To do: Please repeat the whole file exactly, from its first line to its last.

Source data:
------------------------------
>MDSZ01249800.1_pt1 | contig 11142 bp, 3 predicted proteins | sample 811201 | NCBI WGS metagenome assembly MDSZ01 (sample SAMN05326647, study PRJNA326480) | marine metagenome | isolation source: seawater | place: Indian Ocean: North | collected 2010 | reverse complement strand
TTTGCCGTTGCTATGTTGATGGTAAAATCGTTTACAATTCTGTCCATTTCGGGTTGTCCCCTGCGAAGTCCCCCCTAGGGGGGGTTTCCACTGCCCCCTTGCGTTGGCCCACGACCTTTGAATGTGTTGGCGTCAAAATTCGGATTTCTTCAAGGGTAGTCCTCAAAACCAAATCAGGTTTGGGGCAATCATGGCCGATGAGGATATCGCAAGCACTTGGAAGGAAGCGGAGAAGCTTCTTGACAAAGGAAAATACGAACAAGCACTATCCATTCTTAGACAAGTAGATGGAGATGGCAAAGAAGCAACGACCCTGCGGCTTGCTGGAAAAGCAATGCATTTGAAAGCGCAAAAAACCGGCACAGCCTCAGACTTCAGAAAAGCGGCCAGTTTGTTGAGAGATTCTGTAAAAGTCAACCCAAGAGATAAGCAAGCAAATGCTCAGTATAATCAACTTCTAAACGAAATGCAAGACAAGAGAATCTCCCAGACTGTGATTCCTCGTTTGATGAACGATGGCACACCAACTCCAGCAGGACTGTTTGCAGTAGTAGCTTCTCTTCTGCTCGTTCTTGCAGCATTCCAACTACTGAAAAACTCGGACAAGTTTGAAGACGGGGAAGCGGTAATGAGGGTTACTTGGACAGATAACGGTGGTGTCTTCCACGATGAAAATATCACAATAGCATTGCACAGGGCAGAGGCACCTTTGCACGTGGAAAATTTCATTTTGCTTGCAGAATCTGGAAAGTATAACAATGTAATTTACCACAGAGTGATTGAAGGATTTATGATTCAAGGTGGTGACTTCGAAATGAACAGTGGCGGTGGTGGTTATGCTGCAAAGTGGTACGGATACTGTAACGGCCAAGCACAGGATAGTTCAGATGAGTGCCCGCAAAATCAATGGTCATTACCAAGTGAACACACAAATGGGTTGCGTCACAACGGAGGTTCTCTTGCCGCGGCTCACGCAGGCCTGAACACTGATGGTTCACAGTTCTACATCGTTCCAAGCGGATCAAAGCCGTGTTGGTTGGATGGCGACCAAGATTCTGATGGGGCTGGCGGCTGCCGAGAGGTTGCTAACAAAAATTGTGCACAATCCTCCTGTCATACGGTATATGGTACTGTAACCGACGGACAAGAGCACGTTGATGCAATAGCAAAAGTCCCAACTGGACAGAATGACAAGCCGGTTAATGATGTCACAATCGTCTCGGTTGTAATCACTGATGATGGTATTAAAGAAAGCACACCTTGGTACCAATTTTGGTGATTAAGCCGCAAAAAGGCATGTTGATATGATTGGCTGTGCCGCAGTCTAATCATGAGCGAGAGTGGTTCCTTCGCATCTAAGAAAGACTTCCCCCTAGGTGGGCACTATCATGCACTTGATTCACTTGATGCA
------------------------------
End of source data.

>MDSZ01249800.1_pt1 | contig 11142 bp, 3 predicted proteins | sample 811201 | NCBI WGS metagenome assembly MDSZ01 (sample SAMN05326647, study PRJNA326480) | marine metagenome | isolation source: seawater | place: Indian Ocean: North | collected 2010 | reverse complement strand
TTTGCCGTTGCTATGTTGATGGTAAAATCGTTTACAATTCTGTCCATTTCGGGTTGTCCCCTGCGAAGTCCCCCCTAGGGGGGGTTTCCACTGCCCCCTTGCGTTGGCCCACGACCTTTGAATGTGTTGGCGTCAAAATTCGGATTTCTTCAAGGGTAGTCCTCAAAACCAAATCAGGTTTGGGGCAATCATGGCCGATGAGGATATCGCAAGCACTTGGAAGGAAGCGGAGAAGCTTCTTGACAAAGGAAAATACGAACAAGCACTATCCATTCTTAGACAAGTAGATGGAGATGGCAAAGAAGCAACGACCCTGCGGCTTGCTGGAAAAGCAATGCATTTGAAAGCGCAAAAAACCGGCACAGCCTCAGACTTCAGAAAAGCGGCCAGTTTGTTGAGAGATTCTGTAAAAGTCAACCCAAGAGATAAGCAAGCAAATGCTCAGTATAATCAACTTCTAAACGAAATGCAAGACAAGAGAATCTCCCAGACTGTGATTCCTCGTTTGATGAACGATGGCACACCAACTCCAGCAGGACTGTTTGCAGTAGTAGCTTCTCTTCTGCTCGTTCTTGCAGCATTCCAACTACTGAAAAACTCGGACAAGTTTGAAGACGGGGAAGCGGTAATGAGGGTTACTTGGACAGATAACGGTGGTGTCTTCCACGATGAAAATATCACAATAGCATTGCACAGGGCAGAGGCACCTTTGCACGTGGAAAATTTCATTTTGCTTGCAGAATCTGGAAAGTATAACAATGTAATTTACCACAGAGTGATTGAAGGATTTATGATTCAAGGTGGTGACTTCGAAATGAACAGTGGCGGTGGTGGTTATGCTGCAAAGTGGTACGGATACTGTAACGGCCAAGCACAGGATAGTTCAGATGAGTGCCCGCAAAATCAATGGTCATTACCAAGTGAACACACAAATGGGTTGCGTCACAACGGAGGTTCTCTTGCCGCGGCTCACGCAGGCCTGAACACTGATGGTTCACAGTTCTACATCGTTCCAAGCGGATCAAAGCCGTGTTGGTTGGATGGCGACCAAGATTCTGATGGGGCTGGCGGCTGCCGAGAGGTTGCTAACAAAAATTGTGCACAATCCTCCTGTCATACGGTATATGGTACTGTAACCGACGGACAAGAGCACGTTGATGCAATAGCAAAAGTCCCAACTGGACAGAATGACAAGCCGGTTAATGATGTCACAATCGTCTCGGTTGTAATCACTGATGATGGTATTAAAGAAAGCACACCTTGGTACCAATTTTGGTGATTAAGCCGCAAAAAGGCATGTTGATATGATTGGCTGTGCCGCAGTCTAATCATGAGCGAGAGTGGTTCCTTCGCATCTAAGAAAGACTTCCCCCTAGGTGGGCACTATCATGCACTTGATTCACTTGATGCA